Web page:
Verse 6 supports this thesis. Would the Pharisees and the Herodians look for a way to destroy Jesus if he had wrought a healing miracle to one pitiable disabled person? I don’t think so. The reaction of both groups is political. The Herodian party surely was opposed to the rebellion, and here the Pharisees are mentioned as anti-war in the same breath. The ‘7/7-war’ decision of the revolutionaries was bad news for the anti-war parties and an element of further political polarization. This is why the other parties wanted to eliminate Jesus.

Without verse 2 this pericope is a consistent rebellion story. Verse 2 tries to distract attention away from the original war content of this passage. It changes the political ‘warfare on the Sabbath and subsequent deadly opposition’ focus to a ‘Jesus healing on the Sabbath and his subsequent accusation’ focus, putting aside the political/military subject of the story. The accusation theme is introduced prematurely in verse 2, while in my military interpretation (without verse 2) the murderous intentions of the opposing parties naturally appear at the end. The flow of the text is also more natural without verse 2.

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Ben C. Smith
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Re: Does ‘The man with the withered hand’ (Mk 3:1-6) discuss the issue of warfare on the Sabbath?

Post by Ben C. Smith » Wed Oct 17, 2018 12:49 pm

To my eye, the clearest back reference is found in the Hebrew scriptures:

Mark 3.1-6: 1 He entered again into a synagogue; and a man was there whose hand was withered [ἐξηραμμένην]. 2 They were watching Him to see if He would heal him on the Sabbath, so that they might accuse Him. 3 He says to the man with the withered hand, “Get up and come forward!” 4 And He says to them, “Is it lawful to do good or to do harm on the Sabbath, to save a life or to kill?” But they kept silent. 5 After looking around at them with anger, grieved at their hardness of heart, He says to the man, “Stretch out your hand.” And he stretched it out, and his hand was restored. 6 The Pharisees went out and immediately began conspiring with the Herodians against Him, as to how they might destroy Him.

1 Kings 13.1-10: 1 Now behold, there came a man of God from Judah to Bethel by the word of Yahweh, while Jeroboam was standing by the altar to burn incense. 2 He cried against the altar by the word of Yahweh, and said, “O altar, altar, thus says Yahweh, ‘Behold, a son shall be born to the house of David, Josiah by name; and on you he shall sacrifice the priests of the high places who burn incense on you, and human bones shall be burned on you.’” 3 Then he gave a sign the same day, saying, “This is the sign which Yahweh has spoken, ‘Behold, the altar shall be split apart and the ashes which are on it shall be poured out.’” 4 Now when the king heard the saying of the man of God, which he cried against the altar in Bethel, Jeroboam stretched out his hand from the altar, saying, “Seize him.” But his hand which he stretched out against him withered up [ἐξηράνθη], so that he could not draw it back to himself. 5 The altar also was split apart and the ashes were poured out from the altar, according to the sign which the man of God had given by the word of Yahweh. 6 The king said to the man of God, “Please entreat Yahweh your God, and pray for me, that my hand may be restored to me.” So the man of God entreated Yahweh, and the king’s hand was restored to him, and it became as it was before. 7 Then the king said to the man of God, “Come home with me and refresh yourself, and I will give you a reward.” 8 But the man of God said to the king, “If you were to give me half your house I would not go with you, nor would I eat bread or drink water in this place. 9 For so it was commanded me by the word of Yahweh, saying, ‘You shall eat no bread, nor drink water, nor return by the way which you came.’” 10 So he went another way and did not return by the way which he came to Bethel.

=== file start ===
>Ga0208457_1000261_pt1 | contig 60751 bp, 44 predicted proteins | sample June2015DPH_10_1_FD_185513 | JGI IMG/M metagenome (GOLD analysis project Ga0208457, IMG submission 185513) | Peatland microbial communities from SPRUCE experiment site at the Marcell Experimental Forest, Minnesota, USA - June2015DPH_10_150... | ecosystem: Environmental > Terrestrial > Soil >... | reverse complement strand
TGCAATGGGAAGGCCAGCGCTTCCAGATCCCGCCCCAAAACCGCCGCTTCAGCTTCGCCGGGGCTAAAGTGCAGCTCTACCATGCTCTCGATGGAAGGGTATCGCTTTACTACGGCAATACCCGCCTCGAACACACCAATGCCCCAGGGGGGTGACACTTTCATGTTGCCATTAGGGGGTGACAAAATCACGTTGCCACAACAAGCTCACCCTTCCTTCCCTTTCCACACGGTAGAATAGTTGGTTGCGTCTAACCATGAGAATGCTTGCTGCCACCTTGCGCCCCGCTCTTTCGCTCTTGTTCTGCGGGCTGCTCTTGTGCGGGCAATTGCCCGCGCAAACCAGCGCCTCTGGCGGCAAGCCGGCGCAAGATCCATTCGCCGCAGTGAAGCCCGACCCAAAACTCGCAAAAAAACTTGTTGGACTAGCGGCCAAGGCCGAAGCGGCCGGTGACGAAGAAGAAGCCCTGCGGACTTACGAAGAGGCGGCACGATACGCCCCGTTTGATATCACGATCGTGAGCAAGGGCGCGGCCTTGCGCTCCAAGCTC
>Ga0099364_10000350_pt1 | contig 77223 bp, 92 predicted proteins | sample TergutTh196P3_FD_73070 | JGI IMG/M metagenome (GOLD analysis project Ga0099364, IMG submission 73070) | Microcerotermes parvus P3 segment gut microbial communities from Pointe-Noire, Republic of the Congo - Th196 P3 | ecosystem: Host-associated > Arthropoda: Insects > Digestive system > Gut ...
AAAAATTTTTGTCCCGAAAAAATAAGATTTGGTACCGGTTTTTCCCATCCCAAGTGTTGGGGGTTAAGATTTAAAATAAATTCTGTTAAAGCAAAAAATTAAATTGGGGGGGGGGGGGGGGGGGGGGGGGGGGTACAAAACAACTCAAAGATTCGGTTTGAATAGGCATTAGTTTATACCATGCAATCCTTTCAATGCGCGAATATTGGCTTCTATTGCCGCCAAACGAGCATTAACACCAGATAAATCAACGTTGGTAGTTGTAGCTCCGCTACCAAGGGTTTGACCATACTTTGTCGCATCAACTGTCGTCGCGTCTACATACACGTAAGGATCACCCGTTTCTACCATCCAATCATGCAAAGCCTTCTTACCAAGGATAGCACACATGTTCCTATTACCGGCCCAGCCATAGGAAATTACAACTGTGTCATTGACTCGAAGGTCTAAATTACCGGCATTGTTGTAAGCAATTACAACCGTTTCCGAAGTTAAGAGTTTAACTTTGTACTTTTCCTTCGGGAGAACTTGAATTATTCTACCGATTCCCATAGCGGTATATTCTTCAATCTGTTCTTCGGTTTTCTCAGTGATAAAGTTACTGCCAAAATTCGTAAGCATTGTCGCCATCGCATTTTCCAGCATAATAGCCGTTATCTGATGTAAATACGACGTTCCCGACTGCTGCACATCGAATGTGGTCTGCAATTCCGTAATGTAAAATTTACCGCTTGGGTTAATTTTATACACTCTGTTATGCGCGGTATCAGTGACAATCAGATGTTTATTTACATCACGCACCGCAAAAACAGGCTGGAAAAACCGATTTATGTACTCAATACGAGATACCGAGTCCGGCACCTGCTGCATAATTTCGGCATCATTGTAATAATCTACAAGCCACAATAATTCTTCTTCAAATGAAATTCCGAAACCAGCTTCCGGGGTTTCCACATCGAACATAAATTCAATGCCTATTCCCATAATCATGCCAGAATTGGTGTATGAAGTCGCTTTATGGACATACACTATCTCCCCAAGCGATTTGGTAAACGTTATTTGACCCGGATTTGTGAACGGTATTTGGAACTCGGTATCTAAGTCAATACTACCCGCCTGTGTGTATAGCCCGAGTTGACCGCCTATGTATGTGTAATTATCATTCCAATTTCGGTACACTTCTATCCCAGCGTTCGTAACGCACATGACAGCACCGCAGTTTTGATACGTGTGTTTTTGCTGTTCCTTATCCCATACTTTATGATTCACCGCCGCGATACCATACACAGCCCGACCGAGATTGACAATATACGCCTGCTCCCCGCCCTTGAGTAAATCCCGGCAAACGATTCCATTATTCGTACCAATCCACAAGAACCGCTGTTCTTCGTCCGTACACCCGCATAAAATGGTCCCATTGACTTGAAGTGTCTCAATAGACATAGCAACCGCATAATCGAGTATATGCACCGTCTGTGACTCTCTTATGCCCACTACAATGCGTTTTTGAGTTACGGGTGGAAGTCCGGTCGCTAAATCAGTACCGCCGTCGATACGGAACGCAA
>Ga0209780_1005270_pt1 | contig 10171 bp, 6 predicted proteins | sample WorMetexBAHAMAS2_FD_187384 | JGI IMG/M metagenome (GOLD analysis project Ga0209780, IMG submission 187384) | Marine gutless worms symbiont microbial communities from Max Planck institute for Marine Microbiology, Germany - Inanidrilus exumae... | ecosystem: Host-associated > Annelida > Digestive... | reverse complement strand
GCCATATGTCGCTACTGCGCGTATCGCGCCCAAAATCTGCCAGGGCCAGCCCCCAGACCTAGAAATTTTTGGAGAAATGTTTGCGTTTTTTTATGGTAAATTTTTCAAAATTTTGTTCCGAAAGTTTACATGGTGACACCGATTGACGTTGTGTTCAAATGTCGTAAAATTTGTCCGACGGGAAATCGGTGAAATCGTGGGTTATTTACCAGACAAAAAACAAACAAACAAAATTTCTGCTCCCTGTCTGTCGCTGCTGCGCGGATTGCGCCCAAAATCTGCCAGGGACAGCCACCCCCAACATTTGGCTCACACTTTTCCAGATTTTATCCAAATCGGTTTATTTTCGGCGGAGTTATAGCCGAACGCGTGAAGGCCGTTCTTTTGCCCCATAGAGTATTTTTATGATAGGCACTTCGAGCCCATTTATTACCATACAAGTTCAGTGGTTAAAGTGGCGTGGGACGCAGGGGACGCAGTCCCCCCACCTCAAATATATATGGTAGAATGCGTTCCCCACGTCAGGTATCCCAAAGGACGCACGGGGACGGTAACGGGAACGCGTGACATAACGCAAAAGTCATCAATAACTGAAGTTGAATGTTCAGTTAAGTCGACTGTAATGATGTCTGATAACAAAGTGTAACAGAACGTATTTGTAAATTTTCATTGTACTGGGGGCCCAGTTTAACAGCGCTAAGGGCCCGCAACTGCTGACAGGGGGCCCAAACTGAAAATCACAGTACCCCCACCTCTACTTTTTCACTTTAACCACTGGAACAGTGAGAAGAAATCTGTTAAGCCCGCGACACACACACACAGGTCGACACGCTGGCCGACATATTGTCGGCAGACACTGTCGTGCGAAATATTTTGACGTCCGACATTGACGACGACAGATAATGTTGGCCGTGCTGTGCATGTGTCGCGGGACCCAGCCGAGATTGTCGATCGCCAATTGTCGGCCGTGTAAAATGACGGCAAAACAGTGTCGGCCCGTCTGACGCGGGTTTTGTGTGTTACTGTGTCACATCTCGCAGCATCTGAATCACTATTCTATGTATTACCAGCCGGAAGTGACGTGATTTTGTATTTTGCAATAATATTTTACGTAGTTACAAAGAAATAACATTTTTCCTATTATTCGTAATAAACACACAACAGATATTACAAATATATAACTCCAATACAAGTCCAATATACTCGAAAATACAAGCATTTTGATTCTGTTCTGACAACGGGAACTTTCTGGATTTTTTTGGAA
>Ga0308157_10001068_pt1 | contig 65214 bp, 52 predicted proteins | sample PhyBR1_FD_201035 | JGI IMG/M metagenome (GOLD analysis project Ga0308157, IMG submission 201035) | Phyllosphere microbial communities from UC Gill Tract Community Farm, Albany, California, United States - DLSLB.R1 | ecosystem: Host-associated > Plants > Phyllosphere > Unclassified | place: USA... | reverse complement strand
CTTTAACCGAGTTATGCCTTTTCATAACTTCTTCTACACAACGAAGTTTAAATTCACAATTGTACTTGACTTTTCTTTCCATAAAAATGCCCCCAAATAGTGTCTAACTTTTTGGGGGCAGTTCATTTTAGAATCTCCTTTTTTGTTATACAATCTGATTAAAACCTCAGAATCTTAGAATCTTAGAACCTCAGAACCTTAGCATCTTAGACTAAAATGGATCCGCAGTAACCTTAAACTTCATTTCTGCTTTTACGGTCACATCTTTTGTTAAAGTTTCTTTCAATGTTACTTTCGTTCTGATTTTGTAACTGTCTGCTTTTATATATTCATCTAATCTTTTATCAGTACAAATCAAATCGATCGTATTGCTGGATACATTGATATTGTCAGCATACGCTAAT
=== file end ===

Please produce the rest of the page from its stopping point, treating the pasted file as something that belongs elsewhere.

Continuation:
How does this possible link play into your idea, if at all?
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FransJVermeiren
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Re: Does ‘The man with the withered hand’ (Mk 3:1-6) discuss the issue of warfare on the Sabbath?

Post by FransJVermeiren » Thu Oct 18, 2018 8:08 am

I see a similar incapacity of the hand in an atmosphere of violence.

I don’t believe that the ‘withered hand’ pericope in the synoptics is a fulfillment story of 1 Kings 1-10. The elements of the two stories are too different.